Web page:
Scilly’s Bats Living Differently From Their Mainland Cousins

Lisa Worledge from the Bat Conservation Trust

Lisa Worledge from the Bat Conservation Trust

Bats on Scilly could be behaving in very different ways to those on the mainland.

That’s the conclusion of Lisa Worledge from the Bat Conservation Trust, who gave a talk at the St Mary’s Church pavilion yesterday afternoon.

Lisa described Scilly as “very special” saying that our local bats seem to use the varied habitats here in very different ways.

She says researchers recently found bats roosting in pine trees, which was very unusual.

And because of our mild climate, there’s uncertainty about whether bats here hibernate in winter in the same way as they do on the mainland.

Lisa is working with our local Bat Group to get more information about the local colonies.

From Radio Scilly

Lisa Worledge from the Bat Conservation Trust talks to Radio Scilly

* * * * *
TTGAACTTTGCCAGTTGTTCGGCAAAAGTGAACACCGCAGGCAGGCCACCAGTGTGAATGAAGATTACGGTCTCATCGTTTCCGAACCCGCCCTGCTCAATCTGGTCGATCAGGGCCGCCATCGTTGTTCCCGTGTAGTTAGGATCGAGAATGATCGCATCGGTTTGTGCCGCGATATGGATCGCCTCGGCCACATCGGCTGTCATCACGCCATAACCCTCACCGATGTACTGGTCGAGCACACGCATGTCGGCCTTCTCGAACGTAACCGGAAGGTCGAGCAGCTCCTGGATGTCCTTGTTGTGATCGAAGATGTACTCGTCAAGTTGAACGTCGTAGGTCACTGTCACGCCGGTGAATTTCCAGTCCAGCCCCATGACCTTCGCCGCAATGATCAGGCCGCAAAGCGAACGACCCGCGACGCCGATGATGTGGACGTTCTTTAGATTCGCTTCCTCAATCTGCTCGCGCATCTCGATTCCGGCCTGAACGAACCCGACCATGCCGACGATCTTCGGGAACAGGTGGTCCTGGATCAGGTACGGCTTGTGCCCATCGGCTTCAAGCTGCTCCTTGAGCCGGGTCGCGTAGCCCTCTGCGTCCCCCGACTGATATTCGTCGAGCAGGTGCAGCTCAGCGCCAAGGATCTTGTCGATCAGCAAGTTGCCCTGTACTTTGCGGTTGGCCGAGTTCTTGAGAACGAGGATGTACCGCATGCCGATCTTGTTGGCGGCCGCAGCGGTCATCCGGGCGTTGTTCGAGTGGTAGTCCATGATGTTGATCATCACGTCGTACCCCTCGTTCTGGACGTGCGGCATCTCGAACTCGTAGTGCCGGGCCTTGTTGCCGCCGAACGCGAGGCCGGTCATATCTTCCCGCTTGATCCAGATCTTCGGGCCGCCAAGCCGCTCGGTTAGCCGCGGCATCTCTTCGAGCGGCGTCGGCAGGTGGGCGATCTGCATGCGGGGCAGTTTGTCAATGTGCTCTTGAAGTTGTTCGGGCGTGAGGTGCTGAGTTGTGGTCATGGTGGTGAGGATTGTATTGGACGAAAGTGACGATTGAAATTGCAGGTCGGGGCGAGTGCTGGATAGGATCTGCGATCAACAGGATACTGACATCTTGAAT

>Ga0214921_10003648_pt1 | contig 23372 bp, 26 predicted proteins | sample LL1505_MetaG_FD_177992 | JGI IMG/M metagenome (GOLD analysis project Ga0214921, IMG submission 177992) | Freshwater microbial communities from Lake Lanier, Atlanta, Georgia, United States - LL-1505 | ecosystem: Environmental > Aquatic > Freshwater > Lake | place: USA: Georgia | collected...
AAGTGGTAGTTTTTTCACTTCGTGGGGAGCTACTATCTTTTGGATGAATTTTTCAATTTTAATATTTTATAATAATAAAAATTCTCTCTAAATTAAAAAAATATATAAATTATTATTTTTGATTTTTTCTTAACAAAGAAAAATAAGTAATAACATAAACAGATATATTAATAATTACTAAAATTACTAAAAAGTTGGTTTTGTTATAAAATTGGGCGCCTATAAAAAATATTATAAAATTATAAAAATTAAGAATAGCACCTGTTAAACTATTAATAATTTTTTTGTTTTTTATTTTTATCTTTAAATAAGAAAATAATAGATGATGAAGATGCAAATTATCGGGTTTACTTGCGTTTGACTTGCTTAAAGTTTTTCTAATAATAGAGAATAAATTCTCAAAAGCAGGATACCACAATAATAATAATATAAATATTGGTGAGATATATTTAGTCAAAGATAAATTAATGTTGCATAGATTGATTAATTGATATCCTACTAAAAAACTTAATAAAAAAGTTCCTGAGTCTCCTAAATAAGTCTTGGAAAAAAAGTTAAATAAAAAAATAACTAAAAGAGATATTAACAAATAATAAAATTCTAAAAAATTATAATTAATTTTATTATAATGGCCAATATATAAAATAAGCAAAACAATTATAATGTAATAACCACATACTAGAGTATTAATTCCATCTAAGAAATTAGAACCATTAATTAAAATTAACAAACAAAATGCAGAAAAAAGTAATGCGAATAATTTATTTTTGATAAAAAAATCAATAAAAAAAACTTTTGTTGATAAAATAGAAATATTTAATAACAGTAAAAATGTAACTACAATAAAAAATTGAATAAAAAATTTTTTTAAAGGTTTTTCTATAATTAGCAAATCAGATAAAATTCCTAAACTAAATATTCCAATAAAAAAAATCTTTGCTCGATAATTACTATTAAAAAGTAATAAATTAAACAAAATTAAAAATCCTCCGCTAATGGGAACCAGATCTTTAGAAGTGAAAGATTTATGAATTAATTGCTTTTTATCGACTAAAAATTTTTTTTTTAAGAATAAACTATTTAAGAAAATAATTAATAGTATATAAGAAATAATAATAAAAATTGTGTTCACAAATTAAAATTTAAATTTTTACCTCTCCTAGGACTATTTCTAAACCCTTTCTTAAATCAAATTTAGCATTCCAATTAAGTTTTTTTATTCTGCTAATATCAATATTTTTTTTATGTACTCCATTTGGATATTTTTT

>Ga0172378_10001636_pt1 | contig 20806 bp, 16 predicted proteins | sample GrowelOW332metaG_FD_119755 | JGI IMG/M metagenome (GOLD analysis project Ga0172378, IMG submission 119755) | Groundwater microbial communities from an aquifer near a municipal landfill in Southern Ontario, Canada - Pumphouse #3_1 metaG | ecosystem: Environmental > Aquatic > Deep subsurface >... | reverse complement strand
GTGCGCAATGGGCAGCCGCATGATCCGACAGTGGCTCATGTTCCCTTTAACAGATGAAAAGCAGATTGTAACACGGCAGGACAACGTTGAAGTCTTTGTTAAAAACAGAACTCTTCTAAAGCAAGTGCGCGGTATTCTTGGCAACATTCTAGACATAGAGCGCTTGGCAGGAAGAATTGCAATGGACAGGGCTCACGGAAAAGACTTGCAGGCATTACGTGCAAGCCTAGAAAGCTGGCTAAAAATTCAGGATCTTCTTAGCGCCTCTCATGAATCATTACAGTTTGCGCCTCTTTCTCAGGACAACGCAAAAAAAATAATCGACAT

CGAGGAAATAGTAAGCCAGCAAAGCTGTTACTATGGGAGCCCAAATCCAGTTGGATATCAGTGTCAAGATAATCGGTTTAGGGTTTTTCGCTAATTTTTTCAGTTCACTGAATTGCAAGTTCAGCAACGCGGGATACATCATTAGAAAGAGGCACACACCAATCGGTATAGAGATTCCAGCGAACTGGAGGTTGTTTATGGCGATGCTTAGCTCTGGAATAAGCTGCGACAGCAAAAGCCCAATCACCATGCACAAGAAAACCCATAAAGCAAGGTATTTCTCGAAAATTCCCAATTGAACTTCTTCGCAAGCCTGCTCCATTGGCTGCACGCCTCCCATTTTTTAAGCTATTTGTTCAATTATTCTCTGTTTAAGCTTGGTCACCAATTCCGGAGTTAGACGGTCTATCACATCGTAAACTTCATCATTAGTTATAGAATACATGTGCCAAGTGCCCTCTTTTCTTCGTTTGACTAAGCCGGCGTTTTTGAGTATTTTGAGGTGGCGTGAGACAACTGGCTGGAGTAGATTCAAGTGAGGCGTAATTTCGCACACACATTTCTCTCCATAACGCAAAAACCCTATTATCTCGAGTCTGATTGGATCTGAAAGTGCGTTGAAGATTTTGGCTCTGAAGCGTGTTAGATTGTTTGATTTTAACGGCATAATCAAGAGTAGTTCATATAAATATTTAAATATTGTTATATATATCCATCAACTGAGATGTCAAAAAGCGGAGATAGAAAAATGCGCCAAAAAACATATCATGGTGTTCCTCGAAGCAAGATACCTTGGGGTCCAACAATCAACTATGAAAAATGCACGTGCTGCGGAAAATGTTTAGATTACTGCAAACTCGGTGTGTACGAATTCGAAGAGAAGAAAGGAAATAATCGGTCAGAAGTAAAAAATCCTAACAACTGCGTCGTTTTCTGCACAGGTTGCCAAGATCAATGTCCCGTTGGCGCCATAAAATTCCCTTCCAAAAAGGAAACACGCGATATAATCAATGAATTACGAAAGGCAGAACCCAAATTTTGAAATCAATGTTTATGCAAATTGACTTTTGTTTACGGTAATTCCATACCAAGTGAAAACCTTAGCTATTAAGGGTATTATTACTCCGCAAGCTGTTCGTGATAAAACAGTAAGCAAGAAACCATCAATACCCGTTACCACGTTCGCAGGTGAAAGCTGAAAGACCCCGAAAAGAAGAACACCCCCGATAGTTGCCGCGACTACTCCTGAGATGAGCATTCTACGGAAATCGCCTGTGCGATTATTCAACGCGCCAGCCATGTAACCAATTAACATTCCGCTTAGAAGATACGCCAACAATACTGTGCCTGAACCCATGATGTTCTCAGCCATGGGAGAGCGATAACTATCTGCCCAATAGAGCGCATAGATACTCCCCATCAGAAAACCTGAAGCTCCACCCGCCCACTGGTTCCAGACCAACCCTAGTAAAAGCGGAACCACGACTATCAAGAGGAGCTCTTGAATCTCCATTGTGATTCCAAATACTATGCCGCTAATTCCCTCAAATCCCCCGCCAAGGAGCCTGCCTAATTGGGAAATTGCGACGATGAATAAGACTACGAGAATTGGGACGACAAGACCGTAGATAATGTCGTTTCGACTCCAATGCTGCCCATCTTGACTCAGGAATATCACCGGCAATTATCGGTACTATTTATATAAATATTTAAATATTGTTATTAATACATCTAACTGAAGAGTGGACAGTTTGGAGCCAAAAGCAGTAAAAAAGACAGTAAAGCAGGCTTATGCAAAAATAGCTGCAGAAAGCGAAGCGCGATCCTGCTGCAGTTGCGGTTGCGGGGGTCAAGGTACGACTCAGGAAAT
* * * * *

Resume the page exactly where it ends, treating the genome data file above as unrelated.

She says they’re carrying out research into whether bats feed on the shoreline at dusk.

The group have handed out cards to people attending the bat walks asking them to report any sightings of the mammals near the water in the evening.

They’re also looking to see if beach insects turn up in the bats’ droppings.

Lisa says the work could be of national importance because it could show that the strand line is an important habitat for them.

While our bat colonies seem healthy, Lisa says they’re not very diverse, probably because of the distance from the mainland.

We mainly have common pipistrelles in Scilly, but every so often a rare species turns up.

A couple of years ago pregnant brown long-eared bat was discovered near Old Town and she says other interesting bats could be hiding out on the off-islands.

Lisa praised the work of the local Bat group, saying that the membership, which currently stands at 30, is excellent for such a small community.

Her own group in the West midlands only has around 60 members.

And she says it’s encouraging to see so many visitors attending the monthly walks. On Tuesday night, there were people from Germany, Russia and the Czech Republic, which, she says, shows that the work of the group is reaching far beyond Scilly.



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